For the towering ones—waterfalls that are around 40 to 60 feet tall—and deep ravines with shallow waters below, Vitale and Joven rigged us rappel lines so we can safely abseil down. Joni and his team already drilled bolts and hangers into the solid rock face, allowing a fast and easy setup of the anchors. The water was freezing by the way. The cold temperature and long exposure are also part of the reasons why canyoneering is considered an extreme outdoor sport. Despite wearing wetsuits, we still got the shivers.
Although the setting up of the rappel lines was fast and easy, rappelling itself was a difficult task because of the slippery surfaces and moss-covered rocks despite wearing the right trekking footwear. We had to be careful in lowering ourselves down to avoid being slammed into the walls.
However, between putting our physical limits and wits to the test, we enjoyed the tranquil moments with nature. We swam silently in calm pools, listened to the trickle of mountain springs, and basked in the sun.
As we reached the 60-foot high Nomad Falls, we had to endure a long rappel down to the ledge that was 25 feet high from the pool below the falls, and then we needed to jump from the ledge into the water. That marks the end of the first part of the canyoneering adventure.
We had a simple picnic-style lunch that was also prepared by Trexplore. While eating, we reveled at the beauty of the mysterious ravines that were carved by Mother Nature for millions of years.
Canyoneering must go on
The first part already drained our energy, and the filling lunch made us feel too heavy to move on, but we pushed through with our adventure.
After six hours of navigating the Sampao River, we finally arrived at the last major hurdle, the magnificent Ulan-ulan Falls. Getting down this foliage-covered waterfall involved a frightening but exciting 120-foot rappel over loose rocks! Yes, this scenic waterfall is beautiful, but rappelling down from it let us internalize its full grandeur.
We did it! We successfully conquered the many challenges of Sampao River. But other than the sense of achievement and appreciating the beauty and power of Mother Nature, we learned that we could conquer our limitations if we put our mind to it. Now it’s time time to conquer your fears and limits. Try out canyoneering in Biliran now!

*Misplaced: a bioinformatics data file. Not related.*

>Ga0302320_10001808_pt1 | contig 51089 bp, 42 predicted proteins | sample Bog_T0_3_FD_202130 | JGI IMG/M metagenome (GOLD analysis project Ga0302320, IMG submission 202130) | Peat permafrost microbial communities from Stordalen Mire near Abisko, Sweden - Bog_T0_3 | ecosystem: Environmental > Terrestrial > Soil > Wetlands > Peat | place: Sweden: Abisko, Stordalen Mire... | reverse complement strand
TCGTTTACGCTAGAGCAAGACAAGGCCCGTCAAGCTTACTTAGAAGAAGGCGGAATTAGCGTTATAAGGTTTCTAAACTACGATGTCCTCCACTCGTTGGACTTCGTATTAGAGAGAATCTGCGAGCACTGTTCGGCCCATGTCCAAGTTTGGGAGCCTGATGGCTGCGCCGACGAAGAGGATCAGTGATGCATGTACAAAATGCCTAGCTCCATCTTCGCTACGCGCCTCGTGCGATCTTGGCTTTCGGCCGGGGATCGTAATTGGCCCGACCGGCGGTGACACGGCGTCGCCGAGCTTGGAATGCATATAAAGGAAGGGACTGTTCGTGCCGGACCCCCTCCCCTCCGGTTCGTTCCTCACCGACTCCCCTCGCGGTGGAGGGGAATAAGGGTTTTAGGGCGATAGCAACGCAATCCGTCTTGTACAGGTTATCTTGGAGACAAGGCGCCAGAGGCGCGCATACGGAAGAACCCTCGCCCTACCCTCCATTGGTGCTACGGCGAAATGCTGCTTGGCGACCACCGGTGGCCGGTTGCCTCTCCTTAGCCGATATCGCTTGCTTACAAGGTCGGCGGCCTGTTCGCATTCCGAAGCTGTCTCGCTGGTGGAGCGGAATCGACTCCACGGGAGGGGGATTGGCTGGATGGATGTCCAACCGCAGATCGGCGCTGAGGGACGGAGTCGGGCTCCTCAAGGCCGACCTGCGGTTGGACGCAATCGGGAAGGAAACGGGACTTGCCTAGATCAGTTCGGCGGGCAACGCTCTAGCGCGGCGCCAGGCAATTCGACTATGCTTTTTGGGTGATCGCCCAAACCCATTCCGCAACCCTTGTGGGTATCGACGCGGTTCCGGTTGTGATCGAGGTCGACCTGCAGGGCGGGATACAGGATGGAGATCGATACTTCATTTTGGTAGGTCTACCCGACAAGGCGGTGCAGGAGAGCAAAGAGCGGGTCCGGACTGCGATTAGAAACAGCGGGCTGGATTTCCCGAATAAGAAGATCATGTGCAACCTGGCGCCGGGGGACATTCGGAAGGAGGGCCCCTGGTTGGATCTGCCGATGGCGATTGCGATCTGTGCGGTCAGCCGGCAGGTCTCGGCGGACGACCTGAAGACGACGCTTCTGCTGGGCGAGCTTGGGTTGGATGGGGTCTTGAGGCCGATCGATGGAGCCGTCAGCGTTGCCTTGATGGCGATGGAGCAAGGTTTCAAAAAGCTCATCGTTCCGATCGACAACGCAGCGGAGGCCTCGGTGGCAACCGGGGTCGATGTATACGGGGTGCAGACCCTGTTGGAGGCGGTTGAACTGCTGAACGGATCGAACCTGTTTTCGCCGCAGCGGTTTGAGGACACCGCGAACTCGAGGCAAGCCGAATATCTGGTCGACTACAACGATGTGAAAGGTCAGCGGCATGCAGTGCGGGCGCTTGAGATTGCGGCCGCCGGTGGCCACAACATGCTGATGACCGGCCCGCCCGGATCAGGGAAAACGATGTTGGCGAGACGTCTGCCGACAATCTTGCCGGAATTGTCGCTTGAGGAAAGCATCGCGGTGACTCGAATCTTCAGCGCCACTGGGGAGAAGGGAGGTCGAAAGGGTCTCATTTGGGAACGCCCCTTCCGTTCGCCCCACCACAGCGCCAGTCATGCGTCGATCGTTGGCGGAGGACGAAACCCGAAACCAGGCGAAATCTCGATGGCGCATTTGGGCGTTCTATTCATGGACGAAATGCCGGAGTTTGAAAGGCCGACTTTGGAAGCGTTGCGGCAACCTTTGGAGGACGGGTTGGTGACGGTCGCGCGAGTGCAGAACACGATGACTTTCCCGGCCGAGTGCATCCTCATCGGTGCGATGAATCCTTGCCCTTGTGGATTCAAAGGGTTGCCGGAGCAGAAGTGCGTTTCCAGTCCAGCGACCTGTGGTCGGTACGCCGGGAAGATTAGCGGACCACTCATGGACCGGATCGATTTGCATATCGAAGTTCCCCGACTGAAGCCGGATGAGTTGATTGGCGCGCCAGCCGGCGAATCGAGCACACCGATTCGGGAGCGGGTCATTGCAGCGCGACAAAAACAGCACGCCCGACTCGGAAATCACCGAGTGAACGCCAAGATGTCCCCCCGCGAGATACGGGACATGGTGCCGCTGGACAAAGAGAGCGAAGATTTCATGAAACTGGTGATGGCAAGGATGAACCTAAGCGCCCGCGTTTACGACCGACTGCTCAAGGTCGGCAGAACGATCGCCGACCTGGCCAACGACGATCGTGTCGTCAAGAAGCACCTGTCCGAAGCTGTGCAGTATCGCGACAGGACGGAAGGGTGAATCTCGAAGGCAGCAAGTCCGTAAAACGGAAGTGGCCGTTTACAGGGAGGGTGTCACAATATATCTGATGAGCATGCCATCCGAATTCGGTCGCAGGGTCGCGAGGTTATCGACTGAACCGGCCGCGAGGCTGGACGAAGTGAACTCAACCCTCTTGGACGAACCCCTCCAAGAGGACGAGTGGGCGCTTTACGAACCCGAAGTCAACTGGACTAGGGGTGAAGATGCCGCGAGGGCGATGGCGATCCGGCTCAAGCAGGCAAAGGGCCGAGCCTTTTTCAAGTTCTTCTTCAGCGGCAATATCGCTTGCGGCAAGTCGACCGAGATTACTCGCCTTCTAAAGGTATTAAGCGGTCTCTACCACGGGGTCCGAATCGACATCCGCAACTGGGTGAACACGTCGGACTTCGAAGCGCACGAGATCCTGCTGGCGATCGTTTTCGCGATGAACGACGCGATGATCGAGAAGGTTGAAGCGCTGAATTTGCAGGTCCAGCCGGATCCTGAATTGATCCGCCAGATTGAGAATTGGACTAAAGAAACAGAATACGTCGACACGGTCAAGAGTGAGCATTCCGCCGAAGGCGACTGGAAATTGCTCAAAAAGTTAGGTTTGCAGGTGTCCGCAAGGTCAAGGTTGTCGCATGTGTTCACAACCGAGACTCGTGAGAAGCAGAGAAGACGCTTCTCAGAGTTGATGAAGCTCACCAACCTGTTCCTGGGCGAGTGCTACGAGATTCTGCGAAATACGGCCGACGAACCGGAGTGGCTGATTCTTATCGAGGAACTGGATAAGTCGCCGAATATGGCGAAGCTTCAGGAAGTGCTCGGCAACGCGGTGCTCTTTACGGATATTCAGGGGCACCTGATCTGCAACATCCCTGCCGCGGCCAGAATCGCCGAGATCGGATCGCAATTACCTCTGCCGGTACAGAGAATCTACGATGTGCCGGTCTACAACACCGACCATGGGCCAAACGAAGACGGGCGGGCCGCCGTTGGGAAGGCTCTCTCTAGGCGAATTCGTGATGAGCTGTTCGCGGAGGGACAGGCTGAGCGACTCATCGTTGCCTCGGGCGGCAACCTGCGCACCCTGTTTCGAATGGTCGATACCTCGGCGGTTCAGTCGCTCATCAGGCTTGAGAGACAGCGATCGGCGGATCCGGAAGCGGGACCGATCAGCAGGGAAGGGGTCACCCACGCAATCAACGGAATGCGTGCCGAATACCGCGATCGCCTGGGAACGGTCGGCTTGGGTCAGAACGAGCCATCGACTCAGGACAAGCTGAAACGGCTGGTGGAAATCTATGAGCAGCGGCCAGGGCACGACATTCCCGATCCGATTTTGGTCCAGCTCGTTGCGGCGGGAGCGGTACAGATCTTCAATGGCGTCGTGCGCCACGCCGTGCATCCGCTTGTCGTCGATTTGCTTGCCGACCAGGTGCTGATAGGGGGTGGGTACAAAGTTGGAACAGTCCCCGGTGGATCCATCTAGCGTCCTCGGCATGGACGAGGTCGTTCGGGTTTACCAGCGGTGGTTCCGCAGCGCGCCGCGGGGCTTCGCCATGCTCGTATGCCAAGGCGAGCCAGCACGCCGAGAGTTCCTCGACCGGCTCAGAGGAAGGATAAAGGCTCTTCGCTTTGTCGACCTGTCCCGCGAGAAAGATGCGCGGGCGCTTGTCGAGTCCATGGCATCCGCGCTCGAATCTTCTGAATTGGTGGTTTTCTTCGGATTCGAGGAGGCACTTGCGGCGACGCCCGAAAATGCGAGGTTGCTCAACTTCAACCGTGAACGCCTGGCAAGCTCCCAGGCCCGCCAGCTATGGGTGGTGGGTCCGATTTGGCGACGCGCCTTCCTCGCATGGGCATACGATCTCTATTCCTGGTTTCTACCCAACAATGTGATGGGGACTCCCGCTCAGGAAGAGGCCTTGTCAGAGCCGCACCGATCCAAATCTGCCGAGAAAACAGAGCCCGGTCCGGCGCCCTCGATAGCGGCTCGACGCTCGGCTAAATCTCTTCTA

Rates for canyoneering in Biliran
For canyoneering in Biliran guideship services, you can get in touch with Joni Bonifacio of Trexplore at +63919 294 3865 or email him at firstname.lastname@example.org. You may also check out his Facebook.
PHP 3,000 per person (rate for 1–4 people)
PHP 2,500 per person (rate for 5–10 people)
Rates are subject to change without prior notice.
INCLUSIONS: two guides, porters, lunch, complete set of equipment (wetsuits, harnesses, floatation devices, helmets, etc.), roundtrip transportation from hotel-river-hotel, photos for souvenirs (bring your own USB or other storage devices!), certificates.
Philihappy Pro Tips
- First-timers are surely welcome! But we strongly recommend that you learn basic rappelling first for safety and time efficiency.
- Reasonably healthy individuals from 15 years old and above can do this adventure. If you are unsure of your health condition, it would be better to get some clearance from your doctor first. Also, for safety considerations, the number of participants is limited to 10 per day.
- Always do a weather check before proceeding to your adventure. Rivers are prone to flash floods and the water current can get too strong in times of bad weather.
- Waterproof all your belongings! Bring lots of water and pack light.
- Keep your life vests and helmets on!
- Don’t dive without your guides’ permission. Some parts are too shallow for diving.
- Remember to practice “Leave No Trace” principles.